A brand spankin' new Camera Obscura of movies and DVDs will be posted later today (sorry, make that on Sunday afternoon!!), so come back for that.
In the meantime, a Halloween-ish offering:
THE CONQUEROR WORM
Cummings started a new blog this month. She says she’s quit the porn industry, settled down with a boyfriend and has become pregnant.
She wrote that she’s studying nursing and looking forward to becoming a mother.
“I have come a long way,” she wrote. “I wouldn’t say I have ‘improved’ or changed for the ‘better’. I have no regrets in life, and if I could, I would do everything over again!”
"Although we recognize that a temporary extension is better than letting the moratorium expire, we are extremely disappointed that the legislation does not extend permanently the moratorium on Internet access taxes and on multiple or discriminatory taxes on electronic commerce. The Internet is an innovative force that opens up the vast potential economic and social benefits of electronic commerce.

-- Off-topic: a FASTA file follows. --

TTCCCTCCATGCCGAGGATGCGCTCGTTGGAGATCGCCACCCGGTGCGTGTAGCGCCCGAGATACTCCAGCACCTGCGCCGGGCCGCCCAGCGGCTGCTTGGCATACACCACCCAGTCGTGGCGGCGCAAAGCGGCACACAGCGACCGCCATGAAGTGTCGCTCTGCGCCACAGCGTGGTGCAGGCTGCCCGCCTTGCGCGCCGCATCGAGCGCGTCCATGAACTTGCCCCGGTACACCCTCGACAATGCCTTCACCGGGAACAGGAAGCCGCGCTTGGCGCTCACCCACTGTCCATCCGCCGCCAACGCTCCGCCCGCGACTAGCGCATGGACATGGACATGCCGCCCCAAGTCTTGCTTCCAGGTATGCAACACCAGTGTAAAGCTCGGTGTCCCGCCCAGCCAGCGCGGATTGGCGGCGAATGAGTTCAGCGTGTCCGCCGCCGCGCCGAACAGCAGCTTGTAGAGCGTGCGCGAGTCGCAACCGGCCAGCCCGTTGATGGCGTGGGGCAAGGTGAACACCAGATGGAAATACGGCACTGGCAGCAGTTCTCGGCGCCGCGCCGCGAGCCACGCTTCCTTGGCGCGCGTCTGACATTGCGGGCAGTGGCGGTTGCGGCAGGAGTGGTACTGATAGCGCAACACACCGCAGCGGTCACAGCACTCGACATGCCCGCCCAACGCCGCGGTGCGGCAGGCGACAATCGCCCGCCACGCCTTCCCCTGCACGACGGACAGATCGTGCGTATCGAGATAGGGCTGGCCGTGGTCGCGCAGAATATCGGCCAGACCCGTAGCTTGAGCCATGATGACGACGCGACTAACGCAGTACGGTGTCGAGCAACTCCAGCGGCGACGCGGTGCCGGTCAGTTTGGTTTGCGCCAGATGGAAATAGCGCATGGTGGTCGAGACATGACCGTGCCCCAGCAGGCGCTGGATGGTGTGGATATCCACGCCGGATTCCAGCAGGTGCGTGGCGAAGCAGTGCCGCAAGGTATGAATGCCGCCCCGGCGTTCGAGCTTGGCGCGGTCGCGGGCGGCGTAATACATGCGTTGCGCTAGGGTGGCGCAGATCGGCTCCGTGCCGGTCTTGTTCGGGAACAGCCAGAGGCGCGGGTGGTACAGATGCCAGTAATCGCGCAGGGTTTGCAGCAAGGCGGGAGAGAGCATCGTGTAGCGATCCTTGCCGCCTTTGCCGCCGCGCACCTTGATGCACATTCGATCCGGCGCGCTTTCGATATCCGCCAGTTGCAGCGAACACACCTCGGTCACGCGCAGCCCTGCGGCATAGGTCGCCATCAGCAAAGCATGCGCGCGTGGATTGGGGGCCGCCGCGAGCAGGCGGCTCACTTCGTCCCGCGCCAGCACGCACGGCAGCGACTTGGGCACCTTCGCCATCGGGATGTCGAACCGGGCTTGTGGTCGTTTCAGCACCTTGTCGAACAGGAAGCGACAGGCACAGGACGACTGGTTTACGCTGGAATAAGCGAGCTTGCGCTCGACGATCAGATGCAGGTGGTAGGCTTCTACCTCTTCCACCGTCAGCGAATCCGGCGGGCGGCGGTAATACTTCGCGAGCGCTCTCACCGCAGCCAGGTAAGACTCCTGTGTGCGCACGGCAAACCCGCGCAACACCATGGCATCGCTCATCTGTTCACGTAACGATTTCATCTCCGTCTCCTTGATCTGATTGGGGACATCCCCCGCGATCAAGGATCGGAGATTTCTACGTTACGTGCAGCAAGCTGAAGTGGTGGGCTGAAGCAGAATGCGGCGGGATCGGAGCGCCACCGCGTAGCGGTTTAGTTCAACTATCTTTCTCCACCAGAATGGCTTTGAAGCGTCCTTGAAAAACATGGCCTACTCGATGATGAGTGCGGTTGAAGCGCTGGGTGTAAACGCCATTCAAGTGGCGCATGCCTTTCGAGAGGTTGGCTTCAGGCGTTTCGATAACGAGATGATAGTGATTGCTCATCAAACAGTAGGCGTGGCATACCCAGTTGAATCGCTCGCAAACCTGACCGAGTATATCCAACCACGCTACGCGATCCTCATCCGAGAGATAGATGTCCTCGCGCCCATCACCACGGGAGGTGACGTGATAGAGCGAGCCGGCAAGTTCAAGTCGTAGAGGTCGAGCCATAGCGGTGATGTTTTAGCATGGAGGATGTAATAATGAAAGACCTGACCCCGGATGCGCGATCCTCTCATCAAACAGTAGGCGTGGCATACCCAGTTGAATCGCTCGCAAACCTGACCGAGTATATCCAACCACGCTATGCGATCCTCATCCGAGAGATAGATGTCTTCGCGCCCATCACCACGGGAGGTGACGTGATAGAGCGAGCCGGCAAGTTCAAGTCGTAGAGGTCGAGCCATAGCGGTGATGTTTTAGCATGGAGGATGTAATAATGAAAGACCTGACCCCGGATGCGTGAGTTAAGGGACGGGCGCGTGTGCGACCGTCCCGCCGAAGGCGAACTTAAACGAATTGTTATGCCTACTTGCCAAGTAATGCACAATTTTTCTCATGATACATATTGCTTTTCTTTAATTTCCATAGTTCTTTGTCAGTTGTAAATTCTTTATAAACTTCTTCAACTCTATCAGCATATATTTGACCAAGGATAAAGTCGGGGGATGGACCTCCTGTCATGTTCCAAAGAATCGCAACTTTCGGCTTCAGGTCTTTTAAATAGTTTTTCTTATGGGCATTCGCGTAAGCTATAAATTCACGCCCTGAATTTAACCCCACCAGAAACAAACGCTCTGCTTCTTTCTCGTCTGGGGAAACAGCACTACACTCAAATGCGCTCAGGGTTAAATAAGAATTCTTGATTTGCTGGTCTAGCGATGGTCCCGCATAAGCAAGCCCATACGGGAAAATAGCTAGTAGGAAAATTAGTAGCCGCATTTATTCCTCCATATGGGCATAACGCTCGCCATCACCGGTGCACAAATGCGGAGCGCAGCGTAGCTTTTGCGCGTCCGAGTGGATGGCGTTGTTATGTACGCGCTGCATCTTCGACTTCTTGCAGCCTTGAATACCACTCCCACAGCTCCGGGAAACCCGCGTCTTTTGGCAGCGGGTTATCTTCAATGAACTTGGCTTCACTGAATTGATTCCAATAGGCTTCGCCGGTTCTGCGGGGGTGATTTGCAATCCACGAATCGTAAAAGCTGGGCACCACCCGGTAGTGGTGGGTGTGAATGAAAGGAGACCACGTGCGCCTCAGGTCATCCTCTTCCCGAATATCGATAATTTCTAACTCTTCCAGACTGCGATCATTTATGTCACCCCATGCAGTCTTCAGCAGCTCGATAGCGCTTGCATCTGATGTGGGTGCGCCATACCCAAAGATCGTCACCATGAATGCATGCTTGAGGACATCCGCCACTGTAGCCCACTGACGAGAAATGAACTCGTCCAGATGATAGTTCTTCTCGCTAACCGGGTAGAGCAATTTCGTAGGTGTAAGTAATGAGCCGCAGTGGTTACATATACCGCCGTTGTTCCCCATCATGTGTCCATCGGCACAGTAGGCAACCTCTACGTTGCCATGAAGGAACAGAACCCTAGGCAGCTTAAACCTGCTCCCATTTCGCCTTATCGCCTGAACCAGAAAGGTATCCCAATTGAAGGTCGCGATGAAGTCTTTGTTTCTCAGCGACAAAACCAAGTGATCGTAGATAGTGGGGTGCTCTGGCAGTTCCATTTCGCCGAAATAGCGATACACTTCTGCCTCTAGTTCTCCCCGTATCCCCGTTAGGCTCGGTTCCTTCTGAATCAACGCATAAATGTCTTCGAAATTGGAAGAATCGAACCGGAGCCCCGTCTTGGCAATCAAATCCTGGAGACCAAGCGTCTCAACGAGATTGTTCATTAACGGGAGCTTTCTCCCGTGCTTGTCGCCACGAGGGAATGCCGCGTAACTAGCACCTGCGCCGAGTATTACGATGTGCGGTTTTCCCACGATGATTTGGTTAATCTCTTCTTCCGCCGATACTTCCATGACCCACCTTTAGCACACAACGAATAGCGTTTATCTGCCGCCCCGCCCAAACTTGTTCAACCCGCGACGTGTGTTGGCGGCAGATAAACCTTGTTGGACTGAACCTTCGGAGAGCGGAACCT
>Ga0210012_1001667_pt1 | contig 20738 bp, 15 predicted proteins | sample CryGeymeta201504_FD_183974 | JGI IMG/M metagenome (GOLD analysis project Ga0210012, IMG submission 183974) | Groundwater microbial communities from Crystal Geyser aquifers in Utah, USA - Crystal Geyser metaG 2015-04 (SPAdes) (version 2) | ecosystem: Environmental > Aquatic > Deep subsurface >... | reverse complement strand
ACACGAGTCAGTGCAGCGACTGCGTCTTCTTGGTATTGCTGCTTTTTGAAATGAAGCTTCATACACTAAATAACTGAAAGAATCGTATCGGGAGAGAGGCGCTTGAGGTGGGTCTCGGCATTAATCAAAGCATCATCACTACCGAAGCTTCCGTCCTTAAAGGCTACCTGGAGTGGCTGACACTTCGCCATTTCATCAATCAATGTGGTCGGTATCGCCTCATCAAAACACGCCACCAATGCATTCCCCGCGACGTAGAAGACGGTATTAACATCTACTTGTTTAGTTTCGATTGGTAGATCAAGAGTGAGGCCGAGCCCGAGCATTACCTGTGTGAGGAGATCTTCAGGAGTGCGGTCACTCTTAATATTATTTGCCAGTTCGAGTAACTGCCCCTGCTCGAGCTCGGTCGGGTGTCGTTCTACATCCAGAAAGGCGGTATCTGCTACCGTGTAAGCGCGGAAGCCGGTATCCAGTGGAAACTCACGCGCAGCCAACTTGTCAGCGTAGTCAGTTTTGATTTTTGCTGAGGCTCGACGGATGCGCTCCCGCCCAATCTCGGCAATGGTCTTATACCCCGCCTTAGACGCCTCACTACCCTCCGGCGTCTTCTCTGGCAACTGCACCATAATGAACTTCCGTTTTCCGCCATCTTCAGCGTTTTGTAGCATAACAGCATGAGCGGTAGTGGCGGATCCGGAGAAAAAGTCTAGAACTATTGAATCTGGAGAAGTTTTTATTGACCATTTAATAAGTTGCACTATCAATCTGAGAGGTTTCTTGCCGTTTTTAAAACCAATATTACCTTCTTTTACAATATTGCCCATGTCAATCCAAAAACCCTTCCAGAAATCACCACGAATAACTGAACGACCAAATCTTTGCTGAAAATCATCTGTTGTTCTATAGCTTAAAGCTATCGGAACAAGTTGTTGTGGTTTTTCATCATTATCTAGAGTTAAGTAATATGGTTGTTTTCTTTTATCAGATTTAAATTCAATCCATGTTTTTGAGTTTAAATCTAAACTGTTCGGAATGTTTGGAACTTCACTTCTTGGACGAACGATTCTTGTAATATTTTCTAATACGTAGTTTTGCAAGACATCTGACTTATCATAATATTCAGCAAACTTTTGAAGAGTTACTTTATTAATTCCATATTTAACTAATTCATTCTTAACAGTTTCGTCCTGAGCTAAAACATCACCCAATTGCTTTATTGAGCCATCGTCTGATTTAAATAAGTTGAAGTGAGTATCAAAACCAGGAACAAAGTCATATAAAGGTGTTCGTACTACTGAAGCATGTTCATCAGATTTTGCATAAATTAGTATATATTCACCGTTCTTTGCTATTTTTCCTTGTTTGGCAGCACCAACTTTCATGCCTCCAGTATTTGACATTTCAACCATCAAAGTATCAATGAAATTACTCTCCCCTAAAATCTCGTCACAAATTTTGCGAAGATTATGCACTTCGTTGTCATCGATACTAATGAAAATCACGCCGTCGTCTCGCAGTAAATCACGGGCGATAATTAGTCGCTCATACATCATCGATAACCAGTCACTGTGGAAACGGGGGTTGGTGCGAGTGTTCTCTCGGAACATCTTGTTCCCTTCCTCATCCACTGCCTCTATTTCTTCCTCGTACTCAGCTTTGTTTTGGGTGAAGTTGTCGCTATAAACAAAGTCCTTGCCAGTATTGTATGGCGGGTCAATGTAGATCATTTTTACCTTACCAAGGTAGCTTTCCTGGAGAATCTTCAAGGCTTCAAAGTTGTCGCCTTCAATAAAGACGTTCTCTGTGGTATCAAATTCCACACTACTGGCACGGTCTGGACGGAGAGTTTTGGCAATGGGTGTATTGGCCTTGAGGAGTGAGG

"Preventing the taxation of Internet access and keeping the Internet free of multiple or discriminatory taxes will help sustain an environment for innovation, help ensure that consumers continue to have affordable access to the Internet, and strengthen the foundations of electronic commerce as a vital and growing part of our economy."
“By extending the Internet tax moratorium four years, the House of Representatives has protected internet users. The Senate should follow suit with a temporary extension of the moratorium before the current moratorium expires on November 1. We’ve said from the start that a permanent ban is not good public policy. Rather, Congress should periodically look at this law to make sure it keeps pace with new technologies. Since the moratorium was enacted in 1998, we’ve extended it twice while changing the law substantially to meet changing technology.”
The allegations could affect the debate on Capitol Hill over whether telecoms sued for disclosing customers' phone records and other data to the government after the Sept. 11 attacks should be given legal immunity, even if they did not have court authorization to do so.
Spokesmen for the Justice Department, the NSA, the White House and the director of national intelligence declined to comment, citing the ongoing legal case against Nacchio and the classified nature of the NSA's activities. Federal filings in the appeal have not yet been disclosed.